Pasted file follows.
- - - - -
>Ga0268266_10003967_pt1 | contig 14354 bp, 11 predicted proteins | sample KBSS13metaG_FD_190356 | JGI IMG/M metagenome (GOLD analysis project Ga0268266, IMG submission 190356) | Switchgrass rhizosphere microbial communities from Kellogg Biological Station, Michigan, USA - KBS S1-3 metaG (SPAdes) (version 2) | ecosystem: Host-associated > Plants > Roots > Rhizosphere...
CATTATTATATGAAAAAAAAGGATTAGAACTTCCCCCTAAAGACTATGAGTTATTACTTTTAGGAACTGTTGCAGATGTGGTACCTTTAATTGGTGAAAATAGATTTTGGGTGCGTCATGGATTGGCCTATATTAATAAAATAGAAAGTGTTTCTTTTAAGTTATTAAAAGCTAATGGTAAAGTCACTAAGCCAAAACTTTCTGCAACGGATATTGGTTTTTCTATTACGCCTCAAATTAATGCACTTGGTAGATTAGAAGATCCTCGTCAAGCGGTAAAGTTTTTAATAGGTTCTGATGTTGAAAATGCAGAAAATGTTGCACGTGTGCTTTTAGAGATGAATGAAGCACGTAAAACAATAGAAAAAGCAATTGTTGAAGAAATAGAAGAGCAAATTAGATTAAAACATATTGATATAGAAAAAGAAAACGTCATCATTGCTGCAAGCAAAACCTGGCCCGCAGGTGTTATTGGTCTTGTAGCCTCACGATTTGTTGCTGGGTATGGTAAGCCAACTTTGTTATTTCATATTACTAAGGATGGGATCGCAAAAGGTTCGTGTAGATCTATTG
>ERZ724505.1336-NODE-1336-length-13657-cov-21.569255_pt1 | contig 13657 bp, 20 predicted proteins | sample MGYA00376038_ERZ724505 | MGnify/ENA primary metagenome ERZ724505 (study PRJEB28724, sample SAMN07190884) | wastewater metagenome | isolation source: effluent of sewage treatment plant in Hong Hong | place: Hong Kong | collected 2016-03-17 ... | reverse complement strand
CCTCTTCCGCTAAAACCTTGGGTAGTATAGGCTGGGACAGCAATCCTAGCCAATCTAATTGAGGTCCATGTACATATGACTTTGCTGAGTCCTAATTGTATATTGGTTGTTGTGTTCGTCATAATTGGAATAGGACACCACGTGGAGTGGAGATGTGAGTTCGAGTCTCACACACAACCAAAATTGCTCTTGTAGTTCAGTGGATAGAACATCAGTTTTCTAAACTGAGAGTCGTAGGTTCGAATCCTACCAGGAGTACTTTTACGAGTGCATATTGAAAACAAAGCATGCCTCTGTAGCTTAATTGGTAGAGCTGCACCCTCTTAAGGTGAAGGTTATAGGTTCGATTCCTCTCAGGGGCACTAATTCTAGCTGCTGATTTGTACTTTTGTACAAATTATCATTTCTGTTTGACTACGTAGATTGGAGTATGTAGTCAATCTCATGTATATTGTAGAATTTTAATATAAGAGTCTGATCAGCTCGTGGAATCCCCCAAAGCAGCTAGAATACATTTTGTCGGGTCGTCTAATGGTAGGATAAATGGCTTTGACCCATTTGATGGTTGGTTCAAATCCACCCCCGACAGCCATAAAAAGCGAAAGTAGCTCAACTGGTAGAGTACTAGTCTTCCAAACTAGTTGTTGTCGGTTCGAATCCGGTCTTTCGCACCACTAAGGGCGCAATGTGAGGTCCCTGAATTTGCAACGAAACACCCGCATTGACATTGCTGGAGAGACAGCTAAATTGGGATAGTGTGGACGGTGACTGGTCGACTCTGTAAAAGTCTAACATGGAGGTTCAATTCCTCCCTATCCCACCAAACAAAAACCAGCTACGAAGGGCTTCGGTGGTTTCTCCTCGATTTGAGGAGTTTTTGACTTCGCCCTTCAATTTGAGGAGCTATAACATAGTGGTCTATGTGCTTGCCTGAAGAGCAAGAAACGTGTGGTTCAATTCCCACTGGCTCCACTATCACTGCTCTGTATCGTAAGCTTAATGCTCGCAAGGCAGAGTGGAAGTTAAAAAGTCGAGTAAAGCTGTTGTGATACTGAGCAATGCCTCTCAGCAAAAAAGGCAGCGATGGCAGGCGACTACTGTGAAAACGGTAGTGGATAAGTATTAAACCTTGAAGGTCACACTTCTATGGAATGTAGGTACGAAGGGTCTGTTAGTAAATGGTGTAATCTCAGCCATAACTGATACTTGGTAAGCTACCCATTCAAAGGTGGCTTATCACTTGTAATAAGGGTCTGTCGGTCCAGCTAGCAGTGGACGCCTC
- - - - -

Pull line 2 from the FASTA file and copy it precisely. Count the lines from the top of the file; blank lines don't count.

CATTATTATATGAAAAAAAAGGATTAGAACTTCCCCCTAAAGACTATGAGTTATTACTTTTAGGAACTGTTGCAGATGTGGTACCTTTAATTGGTGAAAATAGATTTTGGGTGCGTCATGGATTGGCCTATATTAATAAAATAGAAAGTGTTTCTTTTAAGTTATTAAAAGCTAATGGTAAAGTCACTAAGCCAAAACTTTCTGCAACGGATATTGGTTTTTCTATTACGCCTCAAATTAATGCACTTGGTAGATTAGAAGATCCTCGTCAAGCGGTAAAGTTTTTAATAGGTTCTGATGTTGAAAATGCAGAAAATGTTGCACGTGTGCTTTTAGAGATGAATGAAGCACGTAAAACAATAGAAAAAGCAATTGTTGAAGAAATAGAAGAGCAAATTAGATTAAAACATATTGATATAGAAAAAGAAAACGTCATCATTGCTGCAAGCAAAACCTGGCCCGCAGGTGTTATTGGTCTTGTAGCCTCACGATTTGTTGCTGGGTATGGTAAGCCAACTTTGTTATTTCATATTACTAAGGATGGGATCGCAAAAGGTTCGTGTAGATCTATTG